Behind the warm and friendly face of Vietnamese architect, Vo Trong Nghia, is a quiet and determined force in the world of architecture. Awards, accolades and a swell of interest have pursued this man since 2006 when he established Vo Trong Nghia Architects (VTNA) in Ho Chi Minh City. But despite the attention, Vo remains the antithesis of a ‘starchitect’, pursuing architecture for humanitarian and environmental reasons with great sensitivity and finesse. His innovative practice has redefined ‘green’ architecture, demonstrating the structural and poetic prowess of bamboo and proving that affordable architecture is not only attainable but also desirable.
The path forged by Vo is shaped, like any, by circumstance and opportunity. As the youngest of seven brothers growing up in rural Vietnam without electricity or running water in the aftermath of war, his childhood was scarcely advantageous. Such conditions make his architectural qualifications obtained from the prestigious University of Tokyo seem quite remarkable. “I didn’t have anything else to do but study,” he says of his natural propensity for scholarship.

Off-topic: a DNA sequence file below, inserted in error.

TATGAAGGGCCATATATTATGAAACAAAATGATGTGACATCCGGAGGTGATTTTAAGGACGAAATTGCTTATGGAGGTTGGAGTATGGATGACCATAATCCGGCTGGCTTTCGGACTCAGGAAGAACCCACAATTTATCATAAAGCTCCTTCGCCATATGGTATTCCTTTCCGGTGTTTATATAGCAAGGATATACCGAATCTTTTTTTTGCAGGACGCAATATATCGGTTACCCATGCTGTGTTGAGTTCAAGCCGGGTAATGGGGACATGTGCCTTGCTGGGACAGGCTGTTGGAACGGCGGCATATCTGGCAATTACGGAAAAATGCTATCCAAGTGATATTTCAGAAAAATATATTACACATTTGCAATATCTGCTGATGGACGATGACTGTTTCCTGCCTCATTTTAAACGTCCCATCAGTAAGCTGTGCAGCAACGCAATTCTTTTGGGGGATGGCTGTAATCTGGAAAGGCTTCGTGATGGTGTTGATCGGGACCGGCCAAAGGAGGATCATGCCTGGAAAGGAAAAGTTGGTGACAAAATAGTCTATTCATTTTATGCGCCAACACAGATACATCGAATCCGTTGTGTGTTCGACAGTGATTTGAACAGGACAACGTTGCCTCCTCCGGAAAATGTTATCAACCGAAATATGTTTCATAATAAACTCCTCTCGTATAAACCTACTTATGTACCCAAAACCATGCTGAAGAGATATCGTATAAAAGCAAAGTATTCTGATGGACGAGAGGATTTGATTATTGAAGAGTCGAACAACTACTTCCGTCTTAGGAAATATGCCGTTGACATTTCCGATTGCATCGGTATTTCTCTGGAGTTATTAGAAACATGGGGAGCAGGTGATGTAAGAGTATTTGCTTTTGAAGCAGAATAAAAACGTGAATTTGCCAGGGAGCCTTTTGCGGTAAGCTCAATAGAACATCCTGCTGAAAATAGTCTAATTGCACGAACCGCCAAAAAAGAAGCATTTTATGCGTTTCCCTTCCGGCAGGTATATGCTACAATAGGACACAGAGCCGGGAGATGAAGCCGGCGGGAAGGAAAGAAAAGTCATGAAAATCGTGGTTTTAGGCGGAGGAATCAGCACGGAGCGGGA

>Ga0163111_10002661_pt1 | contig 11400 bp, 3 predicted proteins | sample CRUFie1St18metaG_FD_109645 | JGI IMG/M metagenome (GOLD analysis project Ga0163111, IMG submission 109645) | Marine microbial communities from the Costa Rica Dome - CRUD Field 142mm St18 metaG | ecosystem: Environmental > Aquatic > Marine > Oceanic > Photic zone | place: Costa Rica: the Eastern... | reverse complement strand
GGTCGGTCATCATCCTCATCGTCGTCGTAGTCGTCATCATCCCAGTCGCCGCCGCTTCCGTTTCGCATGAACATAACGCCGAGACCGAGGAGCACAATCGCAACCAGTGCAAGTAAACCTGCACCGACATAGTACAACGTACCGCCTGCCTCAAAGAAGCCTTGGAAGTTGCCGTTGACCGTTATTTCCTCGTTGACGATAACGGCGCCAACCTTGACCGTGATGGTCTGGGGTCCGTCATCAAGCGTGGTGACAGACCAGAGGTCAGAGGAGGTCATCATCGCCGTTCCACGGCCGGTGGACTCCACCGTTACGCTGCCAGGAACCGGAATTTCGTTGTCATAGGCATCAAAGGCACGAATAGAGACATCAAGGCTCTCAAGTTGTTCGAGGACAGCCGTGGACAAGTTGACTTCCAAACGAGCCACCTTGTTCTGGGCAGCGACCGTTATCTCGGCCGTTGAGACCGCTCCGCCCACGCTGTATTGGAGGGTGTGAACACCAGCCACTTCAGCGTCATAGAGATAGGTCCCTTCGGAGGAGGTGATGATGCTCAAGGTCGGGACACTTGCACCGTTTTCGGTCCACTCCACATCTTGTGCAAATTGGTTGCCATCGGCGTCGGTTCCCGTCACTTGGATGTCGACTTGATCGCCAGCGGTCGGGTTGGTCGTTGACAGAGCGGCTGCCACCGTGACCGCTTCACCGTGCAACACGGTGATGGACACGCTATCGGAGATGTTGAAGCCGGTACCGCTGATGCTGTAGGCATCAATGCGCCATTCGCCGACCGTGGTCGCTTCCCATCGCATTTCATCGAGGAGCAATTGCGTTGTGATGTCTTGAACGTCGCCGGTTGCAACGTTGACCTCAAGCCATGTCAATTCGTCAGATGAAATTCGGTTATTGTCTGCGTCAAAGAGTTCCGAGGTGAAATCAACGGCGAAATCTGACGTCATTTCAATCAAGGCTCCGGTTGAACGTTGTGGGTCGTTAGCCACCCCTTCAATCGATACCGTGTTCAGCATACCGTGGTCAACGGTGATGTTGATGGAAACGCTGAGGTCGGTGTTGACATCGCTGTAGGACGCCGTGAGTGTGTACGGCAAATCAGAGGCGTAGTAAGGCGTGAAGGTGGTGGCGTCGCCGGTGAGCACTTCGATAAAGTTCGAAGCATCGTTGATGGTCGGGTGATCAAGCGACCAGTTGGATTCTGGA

Returning to Vietnam in 2006, Vo established VTNA in Ho Chi Minh City. His 10-year absence, which coincided with rapid development and destruction of the natural environment, fuelled his determination to find ways of introducing fragments of landscape to heavily polluted and populated areas. “The first step was to make the city more green; that was the easiest thing to do,” Vo says. These intentions translated to a range of experimental projects which integrated green facades, applied passive ventilation and lighting strategies and utilised bamboo as a cheap, sustainable and culturally appropriate construction material. Bamboo quickly became synonymous with his early practice and continues to define a lot of his work.
Wind and Water Cafe (2006) was the beginnings of VTNA’s experimentation with ‘green steel’, the natural material with a tensile strength similar to steel, but harvested locally at a fraction of the cost. Exploiting the inherent qualities of bamboo to curve, flex, and appear like timber with a natural grain and character, the pavilion employed bamboo culms by the thousand in a series of arches to support a flat, bamboo-framed canopy.
Vo’s dedication to social and environmental issues permeates all aspects of his work and family life. With an almost naive innocence he speaks of his future vision for cities as complete ecological systems, “Where very little energy is used, where city farms feed the people, where there are systems in place to re-use and recycle and where people live in harmony with nature.” And if you think commercial success would change him in any way, you’d be wrong. “In my home there is no television or internet and no air conditioning,” Vo says. “We try to live with less not live with more. Simplicity makes us happy.”
Read the full story in Habitus issue #33, available now.
Vo Trong Nghia Architects
Words by Michelle Bailey.